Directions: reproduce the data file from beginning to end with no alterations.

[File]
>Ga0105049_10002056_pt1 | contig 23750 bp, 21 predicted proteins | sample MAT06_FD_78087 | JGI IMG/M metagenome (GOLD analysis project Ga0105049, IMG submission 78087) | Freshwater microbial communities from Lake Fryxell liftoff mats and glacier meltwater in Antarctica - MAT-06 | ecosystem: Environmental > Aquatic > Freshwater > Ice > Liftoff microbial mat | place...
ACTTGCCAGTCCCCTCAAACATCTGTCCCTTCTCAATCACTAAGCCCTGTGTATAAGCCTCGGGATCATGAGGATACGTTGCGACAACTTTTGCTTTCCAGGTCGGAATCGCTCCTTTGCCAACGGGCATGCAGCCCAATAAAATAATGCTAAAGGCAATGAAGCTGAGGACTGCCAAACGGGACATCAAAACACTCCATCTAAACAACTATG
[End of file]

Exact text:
>Ga0105049_10002056_pt1 | contig 23750 bp, 21 predicted proteins | sample MAT06_FD_78087 | JGI IMG/M metagenome (GOLD analysis project Ga0105049, IMG submission 78087) | Freshwater microbial communities from Lake Fryxell liftoff mats and glacier meltwater in Antarctica - MAT-06 | ecosystem: Environmental > Aquatic > Freshwater > Ice > Liftoff microbial mat | place...
ACTTGCCAGTCCCCTCAAACATCTGTCCCTTCTCAATCACTAAGCCCTGTGTATAAGCCTCGGGATCATGAGGATACGTTGCGACAACTTTTGCTTTCCAGGTCGGAATCGCTCCTTTGCCAACGGGCATGCAGCCCAATAAAATAATGCTAAAGGCAATGAAGCTGAGGACTGCCAAACGGGACATCAAAACACTCCATCTAAACAACTATG